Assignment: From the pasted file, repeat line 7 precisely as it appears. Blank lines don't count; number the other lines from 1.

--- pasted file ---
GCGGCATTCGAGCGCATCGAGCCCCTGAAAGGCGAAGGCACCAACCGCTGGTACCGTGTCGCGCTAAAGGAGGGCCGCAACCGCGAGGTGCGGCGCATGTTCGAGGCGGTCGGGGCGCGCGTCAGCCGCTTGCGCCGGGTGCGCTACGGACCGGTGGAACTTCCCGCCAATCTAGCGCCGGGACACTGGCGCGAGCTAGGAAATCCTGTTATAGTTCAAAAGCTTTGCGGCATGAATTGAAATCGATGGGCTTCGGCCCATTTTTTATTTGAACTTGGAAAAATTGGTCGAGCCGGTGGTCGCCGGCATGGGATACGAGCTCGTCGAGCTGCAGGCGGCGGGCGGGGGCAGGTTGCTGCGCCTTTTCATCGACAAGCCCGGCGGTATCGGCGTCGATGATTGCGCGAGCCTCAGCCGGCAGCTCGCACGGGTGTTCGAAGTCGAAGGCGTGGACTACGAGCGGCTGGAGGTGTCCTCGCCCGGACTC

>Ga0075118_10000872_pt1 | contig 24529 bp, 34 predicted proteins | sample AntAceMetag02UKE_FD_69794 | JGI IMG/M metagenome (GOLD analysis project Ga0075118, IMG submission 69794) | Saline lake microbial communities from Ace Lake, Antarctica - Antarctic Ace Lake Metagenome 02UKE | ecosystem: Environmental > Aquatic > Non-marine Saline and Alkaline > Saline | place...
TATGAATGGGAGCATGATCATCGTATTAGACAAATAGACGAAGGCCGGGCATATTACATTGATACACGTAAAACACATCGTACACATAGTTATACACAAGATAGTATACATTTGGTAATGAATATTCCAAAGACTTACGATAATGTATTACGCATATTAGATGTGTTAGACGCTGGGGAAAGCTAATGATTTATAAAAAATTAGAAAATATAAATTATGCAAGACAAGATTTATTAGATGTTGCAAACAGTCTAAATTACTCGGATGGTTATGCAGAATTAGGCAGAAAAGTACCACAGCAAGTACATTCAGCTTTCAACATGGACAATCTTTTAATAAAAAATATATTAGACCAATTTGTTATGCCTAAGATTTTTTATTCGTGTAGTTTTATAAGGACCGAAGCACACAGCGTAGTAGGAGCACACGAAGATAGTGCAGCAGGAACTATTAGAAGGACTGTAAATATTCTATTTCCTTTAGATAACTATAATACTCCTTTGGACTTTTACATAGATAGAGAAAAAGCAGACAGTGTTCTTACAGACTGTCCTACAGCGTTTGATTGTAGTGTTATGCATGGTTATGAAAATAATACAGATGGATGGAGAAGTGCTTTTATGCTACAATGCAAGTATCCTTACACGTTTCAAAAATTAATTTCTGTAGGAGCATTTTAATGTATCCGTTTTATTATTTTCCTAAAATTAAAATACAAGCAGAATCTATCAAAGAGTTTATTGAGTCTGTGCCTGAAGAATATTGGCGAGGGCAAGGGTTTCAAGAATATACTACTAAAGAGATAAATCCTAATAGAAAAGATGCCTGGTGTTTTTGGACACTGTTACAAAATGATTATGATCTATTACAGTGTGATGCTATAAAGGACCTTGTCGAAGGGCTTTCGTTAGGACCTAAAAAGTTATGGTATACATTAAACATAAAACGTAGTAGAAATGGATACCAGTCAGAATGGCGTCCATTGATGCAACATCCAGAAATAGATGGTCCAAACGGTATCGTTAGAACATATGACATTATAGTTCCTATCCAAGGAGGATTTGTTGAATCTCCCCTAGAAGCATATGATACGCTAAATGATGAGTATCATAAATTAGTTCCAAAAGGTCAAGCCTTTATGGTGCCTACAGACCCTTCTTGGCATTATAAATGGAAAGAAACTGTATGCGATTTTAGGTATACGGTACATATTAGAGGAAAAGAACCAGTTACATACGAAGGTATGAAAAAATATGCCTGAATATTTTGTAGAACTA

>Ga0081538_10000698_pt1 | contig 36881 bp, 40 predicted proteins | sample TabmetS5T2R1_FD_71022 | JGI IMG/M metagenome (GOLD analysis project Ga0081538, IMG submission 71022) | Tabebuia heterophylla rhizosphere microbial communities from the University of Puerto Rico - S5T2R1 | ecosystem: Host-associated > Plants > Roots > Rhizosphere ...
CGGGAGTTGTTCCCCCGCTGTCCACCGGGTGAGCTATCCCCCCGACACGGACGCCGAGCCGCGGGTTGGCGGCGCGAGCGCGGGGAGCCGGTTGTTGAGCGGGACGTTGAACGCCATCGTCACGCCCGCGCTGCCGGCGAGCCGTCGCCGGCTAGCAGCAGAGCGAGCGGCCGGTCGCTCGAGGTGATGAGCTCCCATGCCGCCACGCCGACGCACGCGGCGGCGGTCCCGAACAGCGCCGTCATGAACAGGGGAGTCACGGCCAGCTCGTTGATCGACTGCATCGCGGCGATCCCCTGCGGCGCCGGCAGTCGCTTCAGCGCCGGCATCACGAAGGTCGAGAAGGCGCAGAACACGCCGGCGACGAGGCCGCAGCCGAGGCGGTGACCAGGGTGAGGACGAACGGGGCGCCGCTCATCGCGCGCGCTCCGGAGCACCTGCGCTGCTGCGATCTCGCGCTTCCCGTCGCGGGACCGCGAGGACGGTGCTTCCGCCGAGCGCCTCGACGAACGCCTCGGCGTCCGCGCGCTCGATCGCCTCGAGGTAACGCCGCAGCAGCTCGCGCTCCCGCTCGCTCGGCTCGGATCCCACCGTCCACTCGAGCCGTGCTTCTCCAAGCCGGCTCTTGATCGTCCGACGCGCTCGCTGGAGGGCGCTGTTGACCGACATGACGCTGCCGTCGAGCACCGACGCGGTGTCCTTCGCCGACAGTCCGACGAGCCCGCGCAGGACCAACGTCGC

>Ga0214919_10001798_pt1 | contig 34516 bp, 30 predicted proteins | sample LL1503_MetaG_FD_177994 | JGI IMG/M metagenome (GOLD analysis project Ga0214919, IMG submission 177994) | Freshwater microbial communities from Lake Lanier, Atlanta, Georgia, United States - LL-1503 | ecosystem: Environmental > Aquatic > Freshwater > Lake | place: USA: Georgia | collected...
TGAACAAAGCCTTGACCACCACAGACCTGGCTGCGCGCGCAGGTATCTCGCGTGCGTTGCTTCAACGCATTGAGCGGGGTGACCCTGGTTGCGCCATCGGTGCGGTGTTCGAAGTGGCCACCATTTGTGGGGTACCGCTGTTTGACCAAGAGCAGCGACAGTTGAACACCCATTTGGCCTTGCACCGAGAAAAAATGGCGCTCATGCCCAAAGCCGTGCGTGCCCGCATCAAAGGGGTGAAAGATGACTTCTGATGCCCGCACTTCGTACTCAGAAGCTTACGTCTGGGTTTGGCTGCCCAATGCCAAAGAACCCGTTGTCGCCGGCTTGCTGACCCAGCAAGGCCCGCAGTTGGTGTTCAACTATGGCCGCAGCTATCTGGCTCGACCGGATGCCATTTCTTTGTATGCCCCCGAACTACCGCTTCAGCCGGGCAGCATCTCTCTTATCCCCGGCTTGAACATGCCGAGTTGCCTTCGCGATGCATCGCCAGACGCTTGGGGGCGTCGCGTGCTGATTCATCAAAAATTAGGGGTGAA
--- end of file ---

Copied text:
TGAACAAAGCCTTGACCACCACAGACCTGGCTGCGCGCGCAGGTATCTCGCGTGCGTTGCTTCAACGCATTGAGCGGGGTGACCCTGGTTGCGCCATCGGTGCGGTGTTCGAAGTGGCCACCATTTGTGGGGTACCGCTGTTTGACCAAGAGCAGCGACAGTTGAACACCCATTTGGCCTTGCACCGAGAAAAAATGGCGCTCATGCCCAAAGCCGTGCGTGCCCGCATCAAAGGGGTGAAAGATGACTTCTGATGCCCGCACTTCGTACTCAGAAGCTTACGTCTGGGTTTGGCTGCCCAATGCCAAAGAACCCGTTGTCGCCGGCTTGCTGACCCAGCAAGGCCCGCAGTTGGTGTTCAACTATGGCCGCAGCTATCTGGCTCGACCGGATGCCATTTCTTTGTATGCCCCCGAACTACCGCTTCAGCCGGGCAGCATCTCTCTTATCCCCGGCTTGAACATGCCGAGTTGCCTTCGCGATGCATCGCCAGACGCTTGGGGGCGTCGCGTGCTGATTCATCAAAAATTAGGGGTGAA